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Cooling Kyoto hot air

By Andrew Stock - posted Thursday, 15 August 2002

On World Environment Day, Australia's Prime Minister repeated that he would not ratify the Kyoto Protocol on greenhouse gas emissions because "the protocol would cost us jobs and damage our industry". On the same day, the World Business Council for Sustainable Development (WBCSD) criticised developed countries like the USA and Australia for not backing Kyoto. The WBCSD counts global aluminium companies Alcoa, Alcan, BHPBilliton, Rio Tinto and WMC among its 160 major corporate members.

WBCSD President Stigson said: "There is enough certainty that we have to do something about greenhouse gas emissions, doing nothing is not an option". However, locally, the aluminium industry argues that ratifying Kyoto would be bad for Australia. But with greater analysis, the opinion of Australia's wider business community increasingly aligns with the WBCSD view - recognising that ratification will be good for the Australian economy.

The Federal Government continues to reiterate its commitment to meet our Kyoto target and will shortly release emissions projections for the first five-year Kyoto Commitment period (2008-2012). It is expected to show Australia will not be far over its 108 per cent target - perhaps only 20 to 25 million tonnes (around 5 per cent).


The electricity industry accounts for nearly 40 per cent of Australia's greenhouse gas, and emissions from this sector are the fastest growing. It is reasonable to expect this sector to deliver substantial greenhouse cuts, and objective analysis shows this is achievable and cost effective.

A key strategy should be to reduce the significant growth in electricity consumption using energy efficiency and demand side measures, while ensuring any additional power needed comes from sustainable proven technologies such as renewables and gas fired power and cogeneration. Energy efficiency has the scope to deliver significant abatement at negative net cost to the community.

On the supply side, the results of the Commonwealth's Greenhouse Gas Abatement Program (GGAP) provide some guidance on competitive emission abatement. In Round 1, abatement costs were less than $3/tonne on an annualised basis over the first commitment period. GGAP submissions alone could deliver far more abatement than is likely to be needed to meet Australia's Kyoto target.

Extrapolating the results of GGAP, and assuming a conservative higher abatement cost of $5/tonne, Australia's abatement challenge to reduce emissions by 20 million tonnes could be achieved for $100 million per year. If this cost were all borne by the electricity sector, the cost would equate to less than $0.50/MWh or less than $5 per year for an average household. Compare this with the $3-4 /MWh increase in average pool prices across the electricity market this year which recent NSW and Queensland generator bidding behaviour has caused.

Another illustrator of the cost of reducing emissions is the recent NSW Government initiative, which requires electricity retailers to reduce per capita greenhouse emissions 5 per cent below 1989/90 levels by 2006/7. Those that fail to meet the target will be required to pay a penalty of up to $15 per tonne of CO2 equivalent.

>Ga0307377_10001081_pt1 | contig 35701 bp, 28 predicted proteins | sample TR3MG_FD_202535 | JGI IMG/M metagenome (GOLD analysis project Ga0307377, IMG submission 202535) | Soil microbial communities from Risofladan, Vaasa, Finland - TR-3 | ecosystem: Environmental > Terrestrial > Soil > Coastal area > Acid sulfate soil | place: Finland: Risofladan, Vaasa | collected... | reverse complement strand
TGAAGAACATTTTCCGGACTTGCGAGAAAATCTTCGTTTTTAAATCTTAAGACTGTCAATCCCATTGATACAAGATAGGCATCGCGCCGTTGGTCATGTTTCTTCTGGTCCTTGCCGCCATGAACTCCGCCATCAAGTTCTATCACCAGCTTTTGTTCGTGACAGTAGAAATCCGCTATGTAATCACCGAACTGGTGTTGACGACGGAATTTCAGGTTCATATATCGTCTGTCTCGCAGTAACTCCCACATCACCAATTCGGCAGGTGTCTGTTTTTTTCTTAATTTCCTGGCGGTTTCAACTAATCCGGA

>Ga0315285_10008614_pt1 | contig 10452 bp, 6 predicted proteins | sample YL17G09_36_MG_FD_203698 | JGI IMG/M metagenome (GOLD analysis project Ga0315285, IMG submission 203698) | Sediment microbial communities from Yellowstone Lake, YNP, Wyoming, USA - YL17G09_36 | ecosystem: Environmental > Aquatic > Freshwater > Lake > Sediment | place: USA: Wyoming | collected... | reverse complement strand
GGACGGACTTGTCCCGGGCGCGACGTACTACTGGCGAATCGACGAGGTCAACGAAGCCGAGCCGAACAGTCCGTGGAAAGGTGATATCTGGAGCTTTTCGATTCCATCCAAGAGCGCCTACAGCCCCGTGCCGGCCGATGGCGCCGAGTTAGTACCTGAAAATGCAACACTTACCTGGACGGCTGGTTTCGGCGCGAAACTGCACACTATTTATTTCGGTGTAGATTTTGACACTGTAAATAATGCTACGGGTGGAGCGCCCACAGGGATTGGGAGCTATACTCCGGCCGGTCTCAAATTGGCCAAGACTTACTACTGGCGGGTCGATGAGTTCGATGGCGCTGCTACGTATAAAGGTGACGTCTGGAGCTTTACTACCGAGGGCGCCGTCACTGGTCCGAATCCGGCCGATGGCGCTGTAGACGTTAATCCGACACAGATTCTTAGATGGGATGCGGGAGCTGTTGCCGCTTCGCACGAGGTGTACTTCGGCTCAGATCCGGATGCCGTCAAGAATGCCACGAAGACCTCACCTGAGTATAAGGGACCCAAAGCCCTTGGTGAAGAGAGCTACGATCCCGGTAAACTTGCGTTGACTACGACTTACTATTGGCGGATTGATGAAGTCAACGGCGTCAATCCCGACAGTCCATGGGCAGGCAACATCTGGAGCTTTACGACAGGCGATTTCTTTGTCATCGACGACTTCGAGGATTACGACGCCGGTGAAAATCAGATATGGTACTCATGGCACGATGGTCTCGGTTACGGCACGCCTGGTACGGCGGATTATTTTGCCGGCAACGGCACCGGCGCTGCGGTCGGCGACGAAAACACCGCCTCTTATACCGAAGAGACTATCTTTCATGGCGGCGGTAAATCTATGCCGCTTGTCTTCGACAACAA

Modelling work by NSW Treasury shows that implementing this program nationally would reduce greenhouse emissions 35 million tonnes annually by 2011/12. Coming at a cost of $450 million per year, equal to $2.20/MWh, this is still much less than the recent price impact of generator bidding.


The 35 million tonne emissions reduction would be much greater than Australia would likely need to meet its Kyoto target. Australia has some of the lowest cost abatement potential in the world. Ratifying Kyoto means we can get paid by exporting abatement to other ratifying countries with higher abatement costs, like Japan and European nations. This will deliver Australian investment and jobs.

We lose this opportunity if we don't ratify.

ABARE, in a report in March 2002, said it expected the international price of greenhouse permits to be US$28 (A$54) per tonne. At this level, Australia could export its surplus 15 million tonnes of abatement generating export income of over $800 million per year. This is more than enough to cover the $450 million cost to domestic electricity customers.

There are many other ways to reduce Australian greenhouse gas emissions. Stopping land clearing is one. Australia could indeed continue to reduce emissions until the cost of abatement equals the international price. If ABARE is right, exporting this abatement could produce substantially more export income than $1billion annually.

Export growth is only one side of the story though. The are also domestic benefits from investing in sustainable power technology. A recent report commissioned by the Australian EcoGeneration Association shows that renewable power projects on average create 5 times more jobs per MW and have twice as much local content as conventional power stations.

Rather than costing Australia, ratifying the Kyoto Protocol could provide Australia with significant export and domestic windfall gains. Benefits we will miss out on if we fail to ratify.

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About the Author

Andrew Stock is President of Australian EcoGeneration Association.

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